• Participate in the 2020 Open Source Jobs Report!

    The Linux Foundation has partnered with edX to update the Open Source Jobs Report, which was last produced in 2018. The report examines the latest trends in open source careers, which skills are in demand, what motivates open source job seekers, and how employers can attract and retain top talent. In the age of COVID-19, this data will be especially insightful both for companies looking to hire more open source talent, as well as individuals looking to advance or change careers.

Debian and Ubuntu Leftovers

  • Jonathan Carter: GameMode in Debian

    About two years ago, I ran into some bugs running a game on Debian, so installed Windows 10 on a spare computer and ran it on there. I learned that when you launch a game in Windows 10, it automatically disables notifications, screensaver, reduces power saving measures and gives the game maximum priority. I thought “Oh, that’s actually quite nice, but we probably won’t see that kind of integration on Linux any time soon”. The very next week, I read the initial announcement of GameMode, a tool from Feral Interactive that does a bunch of tricks to maximise performance for games running on Linux.

  • Mike Gabriel: No Debian LTS Work in July 2020

    In July 2020, I was originally assigned 8h of work on Debian LTS as a paid contributor, but holiday season overwhelmed me and I did not do any LTS work, at all.

  • Opinion: Robots are proving themselves now more than ever

    By Rhys Davies, product manager for robotics, Snapcraft and Ubuntu Appliances at Canonical, the publisher of Ubuntu

  • Kubernetes 1.19 release candidate available for testing

    The Kubernetes 1.19 release candidate is now available for download and experimentation ahead of general availability later this month. You can try it now with MicroK8s.

  • Ubuntu Weekly Newsletter Issue 643

    Welcome to the Ubuntu Weekly Newsletter, Issue 643 for the week of August 2 – 8, 2020. The full version of this issue is available here.

Linux Devices and Open Hardware

  • Mini-PC and SBC build on Whiskey Lake

    Supermicro’s 3.5-inch “X11SWN-H-WOHS” SBC and “SYS-E100-9W-H” mini-PC based it feature an 8th Gen UE-series CPU, HDMI and DP, 4x USB 3.1 Gen2, 2x GbE, and 3x M.2. Supermicro has launched a fanless, 8th Gen Whiskey Lake SBC and mini-PC. The SYS-E100-9W-H mini-PC (or SuperServer E100-9W-H), which was reported on by Fanless Tech, is certified only to run Windows 10, but the 3.5-inch X11SWN-H-WOHS SBC supports Ubuntu. Applications include industrial automation, retail, smart medical expert systems, kiosks, interactive info systems, and digital signage.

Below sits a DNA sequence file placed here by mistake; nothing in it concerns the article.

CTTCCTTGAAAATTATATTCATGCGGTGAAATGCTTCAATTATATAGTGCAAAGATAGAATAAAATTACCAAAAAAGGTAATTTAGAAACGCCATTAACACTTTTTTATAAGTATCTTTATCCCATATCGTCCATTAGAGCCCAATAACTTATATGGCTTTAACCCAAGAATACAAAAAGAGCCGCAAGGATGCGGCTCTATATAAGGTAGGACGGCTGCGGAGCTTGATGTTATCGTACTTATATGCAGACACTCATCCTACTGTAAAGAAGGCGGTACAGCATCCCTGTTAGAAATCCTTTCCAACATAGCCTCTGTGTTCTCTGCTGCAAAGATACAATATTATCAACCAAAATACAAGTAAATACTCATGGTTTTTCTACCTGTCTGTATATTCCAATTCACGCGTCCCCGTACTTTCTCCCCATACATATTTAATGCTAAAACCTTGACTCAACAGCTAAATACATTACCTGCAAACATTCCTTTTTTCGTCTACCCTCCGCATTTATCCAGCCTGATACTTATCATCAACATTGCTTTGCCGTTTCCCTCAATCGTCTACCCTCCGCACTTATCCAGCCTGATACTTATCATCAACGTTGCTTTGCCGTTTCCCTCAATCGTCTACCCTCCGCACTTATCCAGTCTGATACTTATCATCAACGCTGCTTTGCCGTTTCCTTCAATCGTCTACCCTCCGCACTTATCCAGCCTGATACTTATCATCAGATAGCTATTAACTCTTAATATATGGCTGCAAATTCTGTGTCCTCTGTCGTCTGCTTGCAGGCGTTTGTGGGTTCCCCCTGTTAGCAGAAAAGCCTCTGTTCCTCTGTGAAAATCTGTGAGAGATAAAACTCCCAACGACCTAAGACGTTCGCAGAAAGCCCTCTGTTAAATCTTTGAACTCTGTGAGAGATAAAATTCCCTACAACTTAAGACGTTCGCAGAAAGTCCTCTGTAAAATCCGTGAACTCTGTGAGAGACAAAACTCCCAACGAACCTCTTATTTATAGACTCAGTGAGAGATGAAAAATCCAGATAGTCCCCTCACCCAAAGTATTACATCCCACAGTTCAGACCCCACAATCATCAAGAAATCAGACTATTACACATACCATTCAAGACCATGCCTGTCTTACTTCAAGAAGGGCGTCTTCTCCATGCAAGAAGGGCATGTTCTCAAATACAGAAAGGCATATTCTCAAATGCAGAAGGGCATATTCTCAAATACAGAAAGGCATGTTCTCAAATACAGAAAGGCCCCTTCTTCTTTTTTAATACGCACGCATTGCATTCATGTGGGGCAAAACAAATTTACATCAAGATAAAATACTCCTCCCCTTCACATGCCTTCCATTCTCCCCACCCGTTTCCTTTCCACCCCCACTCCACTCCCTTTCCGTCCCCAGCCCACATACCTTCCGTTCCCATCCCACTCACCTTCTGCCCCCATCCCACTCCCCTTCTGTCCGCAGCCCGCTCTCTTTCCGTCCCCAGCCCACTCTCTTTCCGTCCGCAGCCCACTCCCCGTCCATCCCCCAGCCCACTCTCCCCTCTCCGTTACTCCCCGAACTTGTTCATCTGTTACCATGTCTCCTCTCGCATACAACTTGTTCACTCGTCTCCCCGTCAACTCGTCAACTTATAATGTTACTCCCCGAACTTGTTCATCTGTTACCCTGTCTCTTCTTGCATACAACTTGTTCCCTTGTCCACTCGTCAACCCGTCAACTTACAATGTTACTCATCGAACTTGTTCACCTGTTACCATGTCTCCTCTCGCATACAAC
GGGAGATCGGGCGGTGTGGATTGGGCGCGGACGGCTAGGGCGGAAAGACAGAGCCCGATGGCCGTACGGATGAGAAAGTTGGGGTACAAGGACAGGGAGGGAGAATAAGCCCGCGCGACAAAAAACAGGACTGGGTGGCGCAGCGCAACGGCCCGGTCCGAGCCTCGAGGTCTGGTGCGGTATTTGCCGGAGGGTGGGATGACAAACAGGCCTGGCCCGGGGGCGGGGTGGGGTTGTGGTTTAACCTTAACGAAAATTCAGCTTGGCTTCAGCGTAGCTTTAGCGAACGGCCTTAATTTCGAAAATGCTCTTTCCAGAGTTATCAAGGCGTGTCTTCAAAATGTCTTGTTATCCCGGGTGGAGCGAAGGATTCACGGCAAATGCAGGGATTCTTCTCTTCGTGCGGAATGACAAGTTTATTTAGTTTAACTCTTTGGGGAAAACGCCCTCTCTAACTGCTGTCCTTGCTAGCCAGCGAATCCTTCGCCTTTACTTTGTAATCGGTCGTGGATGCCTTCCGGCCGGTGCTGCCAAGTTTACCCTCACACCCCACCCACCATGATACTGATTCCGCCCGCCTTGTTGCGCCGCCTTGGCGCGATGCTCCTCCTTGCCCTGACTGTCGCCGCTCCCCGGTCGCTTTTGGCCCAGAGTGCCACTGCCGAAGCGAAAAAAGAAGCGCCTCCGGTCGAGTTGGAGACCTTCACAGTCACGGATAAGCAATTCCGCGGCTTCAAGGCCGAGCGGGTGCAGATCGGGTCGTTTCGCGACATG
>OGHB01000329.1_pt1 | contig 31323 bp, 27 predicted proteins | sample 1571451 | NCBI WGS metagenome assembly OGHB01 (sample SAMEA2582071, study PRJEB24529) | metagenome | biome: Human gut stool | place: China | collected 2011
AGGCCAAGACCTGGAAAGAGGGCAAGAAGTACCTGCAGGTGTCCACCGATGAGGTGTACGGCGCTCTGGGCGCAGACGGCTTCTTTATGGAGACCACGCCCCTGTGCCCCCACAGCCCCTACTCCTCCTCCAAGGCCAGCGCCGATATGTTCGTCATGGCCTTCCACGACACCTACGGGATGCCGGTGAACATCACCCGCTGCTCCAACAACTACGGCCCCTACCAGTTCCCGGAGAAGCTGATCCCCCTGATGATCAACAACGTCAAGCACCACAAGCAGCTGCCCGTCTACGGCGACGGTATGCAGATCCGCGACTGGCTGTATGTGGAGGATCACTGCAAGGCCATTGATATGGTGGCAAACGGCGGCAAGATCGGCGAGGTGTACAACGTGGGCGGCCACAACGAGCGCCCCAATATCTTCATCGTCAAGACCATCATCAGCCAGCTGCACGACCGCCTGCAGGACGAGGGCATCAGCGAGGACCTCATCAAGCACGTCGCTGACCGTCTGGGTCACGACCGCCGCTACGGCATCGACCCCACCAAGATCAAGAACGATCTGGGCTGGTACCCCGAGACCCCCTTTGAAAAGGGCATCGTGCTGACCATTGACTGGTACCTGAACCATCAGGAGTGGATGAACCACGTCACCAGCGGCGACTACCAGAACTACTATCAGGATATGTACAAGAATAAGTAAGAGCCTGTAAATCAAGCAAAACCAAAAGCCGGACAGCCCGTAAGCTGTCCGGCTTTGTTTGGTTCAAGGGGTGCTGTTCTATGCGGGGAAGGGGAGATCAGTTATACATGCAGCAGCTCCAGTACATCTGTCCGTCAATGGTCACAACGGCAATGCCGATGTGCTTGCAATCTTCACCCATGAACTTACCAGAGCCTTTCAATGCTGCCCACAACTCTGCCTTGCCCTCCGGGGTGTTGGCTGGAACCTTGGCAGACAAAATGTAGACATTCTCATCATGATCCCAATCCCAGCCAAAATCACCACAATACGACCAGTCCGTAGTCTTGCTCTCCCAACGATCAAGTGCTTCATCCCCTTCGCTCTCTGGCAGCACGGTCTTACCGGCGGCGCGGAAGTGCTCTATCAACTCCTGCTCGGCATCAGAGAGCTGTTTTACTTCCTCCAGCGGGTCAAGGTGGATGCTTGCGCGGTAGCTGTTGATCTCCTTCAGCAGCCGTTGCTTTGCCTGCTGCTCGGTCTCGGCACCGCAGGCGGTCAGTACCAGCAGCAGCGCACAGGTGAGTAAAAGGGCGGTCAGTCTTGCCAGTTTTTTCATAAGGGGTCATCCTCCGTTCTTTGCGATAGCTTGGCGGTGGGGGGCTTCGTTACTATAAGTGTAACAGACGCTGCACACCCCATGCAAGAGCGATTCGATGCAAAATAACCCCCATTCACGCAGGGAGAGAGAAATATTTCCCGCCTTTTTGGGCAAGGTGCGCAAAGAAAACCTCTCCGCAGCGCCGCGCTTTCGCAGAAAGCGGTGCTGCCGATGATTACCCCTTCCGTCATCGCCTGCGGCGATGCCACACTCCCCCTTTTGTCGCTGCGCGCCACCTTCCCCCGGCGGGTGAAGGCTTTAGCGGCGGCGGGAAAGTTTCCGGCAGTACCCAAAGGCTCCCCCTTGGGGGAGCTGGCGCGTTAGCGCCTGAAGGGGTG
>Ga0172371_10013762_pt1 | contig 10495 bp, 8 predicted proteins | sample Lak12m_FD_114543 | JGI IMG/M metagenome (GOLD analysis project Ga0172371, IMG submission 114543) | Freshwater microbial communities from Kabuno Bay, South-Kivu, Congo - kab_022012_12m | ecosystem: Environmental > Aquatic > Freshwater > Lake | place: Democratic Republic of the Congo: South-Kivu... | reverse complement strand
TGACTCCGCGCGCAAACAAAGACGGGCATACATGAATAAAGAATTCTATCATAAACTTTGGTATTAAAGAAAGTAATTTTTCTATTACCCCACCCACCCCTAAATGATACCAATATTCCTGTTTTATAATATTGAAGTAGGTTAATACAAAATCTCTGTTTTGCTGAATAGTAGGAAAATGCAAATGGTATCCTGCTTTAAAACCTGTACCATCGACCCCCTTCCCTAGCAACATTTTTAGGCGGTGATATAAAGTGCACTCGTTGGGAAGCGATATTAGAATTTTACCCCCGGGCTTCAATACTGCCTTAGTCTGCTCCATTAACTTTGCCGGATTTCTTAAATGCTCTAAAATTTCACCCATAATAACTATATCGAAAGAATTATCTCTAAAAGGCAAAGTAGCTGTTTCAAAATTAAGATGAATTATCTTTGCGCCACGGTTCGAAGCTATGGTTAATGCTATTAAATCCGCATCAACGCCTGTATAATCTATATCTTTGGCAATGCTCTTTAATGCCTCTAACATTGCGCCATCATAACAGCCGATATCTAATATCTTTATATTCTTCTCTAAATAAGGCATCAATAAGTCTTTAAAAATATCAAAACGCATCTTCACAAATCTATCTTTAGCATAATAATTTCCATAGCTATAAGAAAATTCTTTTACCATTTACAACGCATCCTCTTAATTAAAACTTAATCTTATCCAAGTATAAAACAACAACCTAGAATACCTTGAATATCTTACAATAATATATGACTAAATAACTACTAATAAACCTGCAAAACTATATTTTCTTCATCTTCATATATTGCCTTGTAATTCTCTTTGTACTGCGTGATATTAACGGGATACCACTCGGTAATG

• Exor nanoSOM nS02 System-on-Module Features the 800MHz version of STM32MP1 Processor

    Exor provides a Linux RT board support package (BSP) or Android BSP for the module which also fully supports the company’s X Platform including Exor Embedded Open HMI software, Corvina Cloud IIoT platform, and IEC61131 CODESYS or Exor xPLC runtime.

  • Onyx Boox Poke2 Color eReader Launched for $299

    Manga and comics fans, rejoice! After years of getting black & white eReaders, the first commercial color eReaders are coming to market starting with Onyx Boox Poke2 Color eReader sold for $299 (but sadly sold out at the time of writing). The eReader comes with a 6-inch, 1448 x 1072 E-Ink display that supports up to 4096 colors, and runs Android 9.0 on an octa-core processor coupled with 2GB RAM and 32GB storage.

  • xDrill Smart Power Drill Supports Intelligent Speed/Torque, Laser Measuring, Digital Leveling (Crowdfunding)

    Many home appliances now have smart functions, and in my cases, I fail to see the added value, and I’m not sure why I’d want/need a connected refrigerator with a touchscreen display. So when I first saw somebody make a “smart” power drill with a small touchscreen display I laughed. But after having a closer look, Robbox xDrill smart power drill could actually be a very useful device saving you time and helping work better.

  • Raspberry Pi calls out your custom workout routine
  • Odyssey Blue: A powerful x86 and Arduino machine that supports Windows 10 and Linux

    It has been a few months since we reported on the Odyssey, a single-board computer (SBC) designed by Seeedstudio. Unlike many SBCs, the Odyssey, or ODYSSEY-X86J4105800 to give it its full name, supported the x86 instruction set. While the Odyssey can run Windows 10, it is also compatible with the Arduino ecosystem. Now, Seeedstudio has expanded on the design of the Odyssey with the Odyssey Blue.

  • Bring two analog meters out of retirement to display temperature and humidity

    Tom of Build Comics created a unique analog weather station that shows temperature and humidity on a pair of recycled gauges. An Arduino Nano reads the levels using a DHT22 sensor and outputs them in the proper format for each display. Both units have a new printed paper backing to indicate conditions, along with a trimmer pot for calibration. To set the build off nicely, the Nano and other electronics are housed inside a beautiful custom wooden box, to which the antique meters are also affixed.